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[Movie Review] Control

Discussion in 'The Pub' at netrider.net.au started by cejay, Oct 22, 2007.

  1. This is not a feel good movie. If you want to see a light hearted film, don't go to watch this.

    Control is a film about Ian Curtis. If you need to know who Ian is, you probably won't be the target audience...that's not to say you won't enjoy the film, but it's a type of film that needs some emotional involvement to work.

    Ian Curtis was one of the founders of 'Joy Division', a Manchester band that spawned 'New Order'. Formed in the late 70's, Joy Division never really made it big, but their legacy lived on for many years and started the Macunian dominance of English Indie bands in the late 80's and 90's as well as being the band that made Factory records so important during this time.

    Any film about Ian is like a film about Jeff Buckley. You know the end, but what you really want is to know why. This film goes a long way to answering that question.

    The film is shot entirely in black & white by Anton Corbijn. Anton shot most of the videos for Depeche Mode and is an accomplished cinematographer and director. He initially went to England in the early 80's purely to see Joy Division, expecting to find a country totally different to the drab and grey place it was.

    Shooting the film like this captures the mood of a run down town and district (Macclesfield and Manchester) whilst resisting the temptation to slip into sentimentality. You get a feeling of what it was like to live in Manchester in 1979.

    We follow Ian from his childhood in 1973 to his eventual death in 1980. The film making is brilliant and Sam Riley who plays Ian is said to have captured the character perfectly. This is the first feature film for Sam, having previously been involved in TV productions and his own band.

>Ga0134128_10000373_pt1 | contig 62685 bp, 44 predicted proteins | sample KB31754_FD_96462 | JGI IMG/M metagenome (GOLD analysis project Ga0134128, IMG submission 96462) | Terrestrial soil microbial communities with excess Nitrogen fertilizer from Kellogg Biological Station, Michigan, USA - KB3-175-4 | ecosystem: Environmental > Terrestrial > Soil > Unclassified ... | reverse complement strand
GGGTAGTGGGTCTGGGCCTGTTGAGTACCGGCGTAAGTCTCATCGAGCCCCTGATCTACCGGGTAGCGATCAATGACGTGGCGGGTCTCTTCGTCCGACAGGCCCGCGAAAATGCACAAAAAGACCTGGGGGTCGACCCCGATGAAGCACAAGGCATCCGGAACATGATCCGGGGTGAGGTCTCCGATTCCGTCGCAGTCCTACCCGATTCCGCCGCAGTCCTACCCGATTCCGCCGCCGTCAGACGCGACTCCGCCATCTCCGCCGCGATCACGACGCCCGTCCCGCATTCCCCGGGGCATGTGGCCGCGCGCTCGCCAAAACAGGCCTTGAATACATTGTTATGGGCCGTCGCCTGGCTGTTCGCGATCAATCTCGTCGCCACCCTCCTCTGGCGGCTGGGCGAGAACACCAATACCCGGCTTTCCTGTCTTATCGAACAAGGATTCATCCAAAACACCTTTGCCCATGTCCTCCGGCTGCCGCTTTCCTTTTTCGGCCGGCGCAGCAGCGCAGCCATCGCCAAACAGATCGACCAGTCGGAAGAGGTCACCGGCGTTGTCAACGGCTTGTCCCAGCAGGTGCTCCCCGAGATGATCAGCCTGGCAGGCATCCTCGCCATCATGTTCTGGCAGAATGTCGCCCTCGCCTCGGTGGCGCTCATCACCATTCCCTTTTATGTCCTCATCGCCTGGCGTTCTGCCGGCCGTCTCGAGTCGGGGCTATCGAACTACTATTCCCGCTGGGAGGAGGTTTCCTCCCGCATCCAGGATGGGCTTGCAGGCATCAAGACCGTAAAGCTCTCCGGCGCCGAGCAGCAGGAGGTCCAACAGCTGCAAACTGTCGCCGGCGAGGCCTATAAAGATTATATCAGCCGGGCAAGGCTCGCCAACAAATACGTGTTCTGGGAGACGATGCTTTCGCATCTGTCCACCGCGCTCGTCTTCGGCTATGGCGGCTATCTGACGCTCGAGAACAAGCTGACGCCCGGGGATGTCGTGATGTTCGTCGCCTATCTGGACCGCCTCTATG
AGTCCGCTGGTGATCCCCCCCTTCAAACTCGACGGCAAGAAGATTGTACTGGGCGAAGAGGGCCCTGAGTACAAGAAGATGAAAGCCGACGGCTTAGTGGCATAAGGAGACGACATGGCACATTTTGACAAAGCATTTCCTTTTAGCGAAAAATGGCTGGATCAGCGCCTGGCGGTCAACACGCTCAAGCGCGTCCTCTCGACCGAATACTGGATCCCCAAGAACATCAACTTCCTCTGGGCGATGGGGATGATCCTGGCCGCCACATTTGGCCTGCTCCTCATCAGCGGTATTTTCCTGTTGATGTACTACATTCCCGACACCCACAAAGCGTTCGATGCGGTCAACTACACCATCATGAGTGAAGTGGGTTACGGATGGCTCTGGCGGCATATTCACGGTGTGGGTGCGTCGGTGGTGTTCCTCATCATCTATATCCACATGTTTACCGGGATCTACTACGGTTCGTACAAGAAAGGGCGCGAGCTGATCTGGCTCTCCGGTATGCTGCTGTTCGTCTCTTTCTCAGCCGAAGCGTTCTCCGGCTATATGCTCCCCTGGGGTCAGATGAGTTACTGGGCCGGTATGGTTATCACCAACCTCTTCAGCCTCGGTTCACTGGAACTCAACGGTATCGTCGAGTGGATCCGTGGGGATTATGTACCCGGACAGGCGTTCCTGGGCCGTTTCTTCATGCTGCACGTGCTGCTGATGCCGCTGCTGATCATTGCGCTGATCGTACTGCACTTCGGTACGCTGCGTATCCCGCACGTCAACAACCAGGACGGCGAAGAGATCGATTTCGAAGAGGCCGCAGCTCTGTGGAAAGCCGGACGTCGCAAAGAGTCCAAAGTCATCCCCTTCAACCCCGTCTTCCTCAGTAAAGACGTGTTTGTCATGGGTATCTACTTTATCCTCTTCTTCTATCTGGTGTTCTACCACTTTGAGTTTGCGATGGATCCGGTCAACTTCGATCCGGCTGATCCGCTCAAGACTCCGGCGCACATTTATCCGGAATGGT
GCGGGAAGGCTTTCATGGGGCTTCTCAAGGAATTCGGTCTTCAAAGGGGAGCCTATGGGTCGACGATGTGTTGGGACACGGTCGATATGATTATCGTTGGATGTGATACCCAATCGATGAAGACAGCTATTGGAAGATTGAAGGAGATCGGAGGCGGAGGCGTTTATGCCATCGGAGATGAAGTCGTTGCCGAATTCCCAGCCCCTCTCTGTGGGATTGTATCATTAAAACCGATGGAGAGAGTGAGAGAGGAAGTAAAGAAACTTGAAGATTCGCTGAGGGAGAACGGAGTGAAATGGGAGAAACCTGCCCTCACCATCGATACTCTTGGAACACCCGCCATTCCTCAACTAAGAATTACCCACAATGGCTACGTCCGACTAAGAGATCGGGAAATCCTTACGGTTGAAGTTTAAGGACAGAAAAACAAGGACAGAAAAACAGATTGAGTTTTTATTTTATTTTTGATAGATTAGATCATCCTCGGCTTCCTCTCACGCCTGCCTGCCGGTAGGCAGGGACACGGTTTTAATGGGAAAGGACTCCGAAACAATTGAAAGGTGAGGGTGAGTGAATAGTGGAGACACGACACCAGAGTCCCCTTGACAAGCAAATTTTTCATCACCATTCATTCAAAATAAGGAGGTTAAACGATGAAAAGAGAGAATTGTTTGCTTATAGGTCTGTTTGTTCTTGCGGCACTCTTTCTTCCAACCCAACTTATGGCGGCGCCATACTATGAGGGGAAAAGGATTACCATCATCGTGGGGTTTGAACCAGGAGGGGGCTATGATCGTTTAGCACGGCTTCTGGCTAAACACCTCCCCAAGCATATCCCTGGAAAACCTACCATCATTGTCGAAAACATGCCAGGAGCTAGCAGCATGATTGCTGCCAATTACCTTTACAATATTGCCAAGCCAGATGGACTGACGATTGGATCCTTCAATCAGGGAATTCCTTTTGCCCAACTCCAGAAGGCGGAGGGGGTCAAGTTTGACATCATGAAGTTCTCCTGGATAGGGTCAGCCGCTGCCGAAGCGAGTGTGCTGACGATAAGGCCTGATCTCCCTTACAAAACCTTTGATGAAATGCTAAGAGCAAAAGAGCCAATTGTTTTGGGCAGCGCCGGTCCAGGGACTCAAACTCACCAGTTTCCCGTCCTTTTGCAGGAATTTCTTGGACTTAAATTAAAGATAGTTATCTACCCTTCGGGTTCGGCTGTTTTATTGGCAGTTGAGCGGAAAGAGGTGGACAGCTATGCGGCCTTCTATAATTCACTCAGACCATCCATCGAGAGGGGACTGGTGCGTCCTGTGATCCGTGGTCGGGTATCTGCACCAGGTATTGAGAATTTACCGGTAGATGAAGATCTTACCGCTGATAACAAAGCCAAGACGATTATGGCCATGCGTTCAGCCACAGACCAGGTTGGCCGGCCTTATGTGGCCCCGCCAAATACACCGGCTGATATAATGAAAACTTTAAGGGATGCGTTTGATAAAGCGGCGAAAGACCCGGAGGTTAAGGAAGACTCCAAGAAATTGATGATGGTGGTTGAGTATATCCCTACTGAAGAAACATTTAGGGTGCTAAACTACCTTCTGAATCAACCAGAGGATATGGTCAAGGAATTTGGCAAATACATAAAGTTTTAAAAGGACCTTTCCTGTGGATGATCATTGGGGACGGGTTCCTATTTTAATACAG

The director allows you to develop a bond with Ian that makes you feel that you really are there with him. You seem him develop from a boy to a man, you experience the ups, the downs, his drive and his total despair.

    We see a person who makes rash decisions and choices that will ultimately lead to his deep depression. Ian made it clear that he was going to be rich and famous. Yet when he found that success, he feels nothing but pressure and sadness.

    The music is fantastic. Joy Division were never a band of mine, but the music is driven into you like you were there in the pub with the band. You only have to appreciate sound to get something from this.

    Like a couple of the films I have seen recently, this film moves you. There is so much sadness in seeing someone so talented, so loved, so wanted, seeing no answers to their problems and feeling like there is only one path.

    In the end, Ian Curtis felt there was no way out, trapped, with no control over his own life. He left lots of people who love him and his music and memory will live on for a long time thanks to this excellent film.


    Wiki Entry

    Cliff ****1/2
    Liz ****

    Control was seen at a preview screening in Cinema Europa @ Jam Factory. Expect to see it at similar venues from this Thursday
  2. Definitely going to see it when it opens here, cheers for the review. Some of the best modern music came from the Manchester post-punk scene.
  3. I have read a few reviews for this, seem along the similar lines as 24 hour party people.